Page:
Japanese Minimalism Meets the Rugged Coastline of Los Cabos

Studio PCH founder Severine Tatangelo offers an inside look at the new 60-room accommodations at the Nobu Hotel and Residences Los Cabos.

Credit: Pion Studio. Courtesy of Studio PCH and AIC Hotel Group.

In 2019, Studio PCH celebrated the opening of the Nobu Hotel Los Cabos, the first Mexico outpost of the chef-multihyphenate’s namesake hospitality enterprise. Studio PCH founder and principal Severine Tatangelo, who collaborated with architecture firm WATG seamlessly blended Japanese minimalism with quintessentially Mexican materials—just don’t call any aspect of the Nobu empire “fusion.” 

“Still, nobody knows the Nobu style of food. It’s kind of our joke: if something is fusion, there is confusion too,” said chef Nobu Matsuhisa, emphasizing the clarity of vision at play in the property’s cuisine and design direction, while in conversation with Surface during the summer at his Los Cabos property. Surface was on-site for the ribbon-cutting of the Nobu Residences, a new 60-key addition executed by Studio PCH and WATG. 

Like the 200 hotel rooms, each residence is executed in a soothing palette of teak, walnut, linen, and sandstone, which feels right at home in the surrounding tropical desert. Matsuhisa worked closely with Tatangelo to solve the woes of frequent travelers through good design: Motion sensors flick on low lighting to softly illuminate the room during jetlagged, middle-of-the-night wakeups. Full kitchens can host Nobu-trained private chefs in each residence, from the single-bed “Hikari” suite to the four bedroom “Kogane” penthouse.

Credit: Pion Studio. Courtesy of Studio PCH

Of course, the defining feature of any Nobu accommodation is the teak soaking tub: a must for every room, at every property, according to the man himself. “It’s from Japanese culture,” he says. “Even myself, before I go to sleep, I take a bath, stay in there for 10 minutes, but after, I go straight to sleep for six to seven hours and don’t wake up until the next morning.” As someone with 18 properties around the world and another 20 in development, Matsuhisa knows the value of deep, uninterrupted sleep.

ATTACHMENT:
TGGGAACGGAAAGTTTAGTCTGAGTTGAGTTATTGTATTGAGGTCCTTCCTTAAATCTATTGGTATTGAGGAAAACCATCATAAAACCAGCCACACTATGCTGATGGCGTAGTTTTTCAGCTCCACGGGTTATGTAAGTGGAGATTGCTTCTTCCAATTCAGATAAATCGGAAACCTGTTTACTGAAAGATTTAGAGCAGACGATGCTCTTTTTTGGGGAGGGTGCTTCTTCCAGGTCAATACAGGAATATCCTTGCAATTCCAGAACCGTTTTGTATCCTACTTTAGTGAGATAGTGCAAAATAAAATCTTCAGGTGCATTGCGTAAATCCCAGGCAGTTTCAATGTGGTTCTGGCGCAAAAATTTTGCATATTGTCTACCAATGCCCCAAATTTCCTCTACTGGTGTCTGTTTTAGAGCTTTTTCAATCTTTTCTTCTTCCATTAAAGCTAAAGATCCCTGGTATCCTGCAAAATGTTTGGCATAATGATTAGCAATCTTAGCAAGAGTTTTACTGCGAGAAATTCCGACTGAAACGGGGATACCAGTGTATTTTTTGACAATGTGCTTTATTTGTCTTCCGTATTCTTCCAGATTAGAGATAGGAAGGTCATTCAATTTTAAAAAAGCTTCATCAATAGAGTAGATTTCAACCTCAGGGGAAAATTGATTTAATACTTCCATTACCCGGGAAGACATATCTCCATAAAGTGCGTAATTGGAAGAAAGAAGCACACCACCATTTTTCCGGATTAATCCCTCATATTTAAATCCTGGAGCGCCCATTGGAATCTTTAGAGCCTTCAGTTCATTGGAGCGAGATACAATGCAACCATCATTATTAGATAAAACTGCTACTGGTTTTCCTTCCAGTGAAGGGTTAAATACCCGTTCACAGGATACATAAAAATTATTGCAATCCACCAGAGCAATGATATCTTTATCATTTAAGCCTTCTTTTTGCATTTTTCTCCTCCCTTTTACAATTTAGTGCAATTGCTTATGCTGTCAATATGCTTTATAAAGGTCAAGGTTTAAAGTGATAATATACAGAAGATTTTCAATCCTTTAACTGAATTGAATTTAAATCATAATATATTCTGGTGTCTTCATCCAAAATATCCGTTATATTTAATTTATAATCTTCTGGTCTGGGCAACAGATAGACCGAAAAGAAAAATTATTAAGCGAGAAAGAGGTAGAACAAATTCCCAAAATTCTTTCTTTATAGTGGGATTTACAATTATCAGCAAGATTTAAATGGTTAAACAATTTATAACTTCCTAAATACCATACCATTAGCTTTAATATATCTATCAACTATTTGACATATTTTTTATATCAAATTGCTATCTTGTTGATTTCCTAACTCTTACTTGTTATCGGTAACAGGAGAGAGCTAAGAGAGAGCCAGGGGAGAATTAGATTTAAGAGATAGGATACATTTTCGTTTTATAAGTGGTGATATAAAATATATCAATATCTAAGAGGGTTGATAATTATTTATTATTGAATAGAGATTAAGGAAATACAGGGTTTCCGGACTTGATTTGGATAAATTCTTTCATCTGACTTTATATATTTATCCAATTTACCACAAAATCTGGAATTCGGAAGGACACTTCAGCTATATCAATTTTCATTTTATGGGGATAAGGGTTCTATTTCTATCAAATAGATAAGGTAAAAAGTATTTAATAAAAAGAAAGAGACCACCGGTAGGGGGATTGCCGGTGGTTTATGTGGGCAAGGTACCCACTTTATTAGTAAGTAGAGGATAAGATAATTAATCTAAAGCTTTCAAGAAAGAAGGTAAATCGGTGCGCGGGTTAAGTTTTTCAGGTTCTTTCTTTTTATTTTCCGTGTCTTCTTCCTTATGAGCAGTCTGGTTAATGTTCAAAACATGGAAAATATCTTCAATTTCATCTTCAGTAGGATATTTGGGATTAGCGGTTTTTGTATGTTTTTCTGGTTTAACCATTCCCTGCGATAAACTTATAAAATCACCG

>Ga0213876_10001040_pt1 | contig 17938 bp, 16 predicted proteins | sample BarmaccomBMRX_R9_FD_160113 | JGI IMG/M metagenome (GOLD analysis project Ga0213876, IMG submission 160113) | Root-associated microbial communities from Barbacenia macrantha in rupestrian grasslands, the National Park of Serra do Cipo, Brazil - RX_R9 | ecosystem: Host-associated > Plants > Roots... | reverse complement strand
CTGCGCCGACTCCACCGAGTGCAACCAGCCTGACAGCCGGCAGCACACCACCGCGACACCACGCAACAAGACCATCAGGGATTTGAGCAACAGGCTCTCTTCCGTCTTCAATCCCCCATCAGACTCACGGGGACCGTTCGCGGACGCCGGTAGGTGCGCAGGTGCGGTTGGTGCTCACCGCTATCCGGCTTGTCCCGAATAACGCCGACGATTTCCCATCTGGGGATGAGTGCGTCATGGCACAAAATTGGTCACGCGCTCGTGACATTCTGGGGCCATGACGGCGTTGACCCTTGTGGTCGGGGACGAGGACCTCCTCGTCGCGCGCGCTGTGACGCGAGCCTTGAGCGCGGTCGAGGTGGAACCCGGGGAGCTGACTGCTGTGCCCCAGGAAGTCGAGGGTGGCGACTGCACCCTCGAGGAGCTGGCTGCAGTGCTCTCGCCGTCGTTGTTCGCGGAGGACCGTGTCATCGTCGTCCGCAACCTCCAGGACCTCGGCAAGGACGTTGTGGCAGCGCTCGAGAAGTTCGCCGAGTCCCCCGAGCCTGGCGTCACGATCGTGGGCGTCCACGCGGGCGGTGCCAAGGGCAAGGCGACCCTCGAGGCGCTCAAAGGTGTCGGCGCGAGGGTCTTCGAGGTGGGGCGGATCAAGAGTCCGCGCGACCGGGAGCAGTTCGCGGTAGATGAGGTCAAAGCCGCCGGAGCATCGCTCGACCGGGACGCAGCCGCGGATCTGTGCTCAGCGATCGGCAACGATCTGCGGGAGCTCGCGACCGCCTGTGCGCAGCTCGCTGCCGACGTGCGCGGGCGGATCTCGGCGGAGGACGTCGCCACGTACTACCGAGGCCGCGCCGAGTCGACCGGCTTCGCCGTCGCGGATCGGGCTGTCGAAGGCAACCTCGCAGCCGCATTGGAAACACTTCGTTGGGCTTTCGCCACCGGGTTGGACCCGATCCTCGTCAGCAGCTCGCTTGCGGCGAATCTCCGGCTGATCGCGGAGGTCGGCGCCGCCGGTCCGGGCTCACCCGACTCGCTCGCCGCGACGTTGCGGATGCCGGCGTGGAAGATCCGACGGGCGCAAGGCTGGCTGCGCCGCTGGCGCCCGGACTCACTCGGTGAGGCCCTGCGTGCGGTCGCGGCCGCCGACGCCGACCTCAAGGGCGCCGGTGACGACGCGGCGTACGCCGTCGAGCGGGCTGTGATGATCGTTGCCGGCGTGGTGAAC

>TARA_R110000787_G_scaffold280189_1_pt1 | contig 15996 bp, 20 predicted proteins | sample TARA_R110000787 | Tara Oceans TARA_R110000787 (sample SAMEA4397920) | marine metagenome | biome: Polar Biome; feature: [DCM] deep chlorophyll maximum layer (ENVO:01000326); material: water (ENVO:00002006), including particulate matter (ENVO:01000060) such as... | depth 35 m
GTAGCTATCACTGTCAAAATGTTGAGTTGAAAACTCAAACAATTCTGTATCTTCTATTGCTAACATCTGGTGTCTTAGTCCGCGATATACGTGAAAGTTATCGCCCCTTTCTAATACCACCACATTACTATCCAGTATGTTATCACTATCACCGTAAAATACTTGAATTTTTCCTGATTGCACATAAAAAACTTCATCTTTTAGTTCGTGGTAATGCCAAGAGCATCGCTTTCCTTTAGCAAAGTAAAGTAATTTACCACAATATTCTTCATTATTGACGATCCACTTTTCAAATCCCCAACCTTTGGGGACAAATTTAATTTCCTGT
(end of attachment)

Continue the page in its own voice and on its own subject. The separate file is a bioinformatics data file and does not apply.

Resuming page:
Here, we took a closer look at the project.

Firm: Studio PCH

Practice Location: Los Angeles

Instagram: @studiopch

Key Players: Severine Tatangelo, studio principal

Credit: Pion Studio. Courtesy of Studio PCH and AIC Hotel Group.

What was the vision behind the project? 

The vision drew inspiration from the distinctive charm of Los Cabos, situated near the ocean’s edge. Our goal was to craft an environment that seamlessly blended interior spaces with the natural beauty of the Pacific. By merging elements of indigenous Mexican style with a contemporary interpretation of Japanese design, we employed clean lines to create an uncluttered, open, and minimalist aesthetic.

What colors and materials are central to the visual identity? 

Our intention was for the visual identity to mirror the captivating surroundings. We aimed to establish interior spaces that effortlessly connect guests to the outdoors, ensuring a strong sense of place. The color palette is subtle, warm, and tonal, enhancing the views of the nearby landscape. The materials blend simplicity and luxury, creating an inviting ambiance throughout the hotel interior. We incorporated elements like lime plaster, various natural stones, and accent walls adorned with natural pebbles.

Credit: Pion Studio. Courtesy of Studio PCH and AIC Hotel Group.

What stands out to you the most now that you’ve finished it? 

The peaceful feeling that fills the whole place. We’ve managed to blend the calm style of Japanese design with the lively essence of Mexican aesthetics in a way that just works. This mix has created an atmosphere that’s soothing yet energizing, and it’s something I’m really proud of. It’s not just about how it looks—it’s about how it makes you feel when you’re in the space. 

References of inspiration:

The interior design of the guestrooms and public areas was sparked by combining modern Japanese minimalism and locally sourced Mexican materials. This is evident in the custom furniture, teak soaking tubs, Shoji-style closet doors, trellis accents, and other wooden elements throughout the hotel. The spaces capture Cabo’s relaxed essence through color, geometric art, and textured surfaces. The architecture complements beachfront living, fostering an indoor-outdoor flow.

Credit: Pion Studio. Courtesy of Studio PCH and AIC Hotel Group.

Favorite detail:

Our utilization of materials indigenous to Mexico. Inside, we’ve integrated Ojinaga Limestone, and the inclusion of natural Madera de Parota brings a subtle warmth to the space.

A welcome distraction: 

When you arrive, they offer you a welcome drink of Japanese matcha tea.

Next project on the horizon: 

The highly anticipated Nobu Abu Dhabi. With meticulous attention to detail and a commitment to delivering an exceptional guest experience, our goal is to create an iconic landmark destination.

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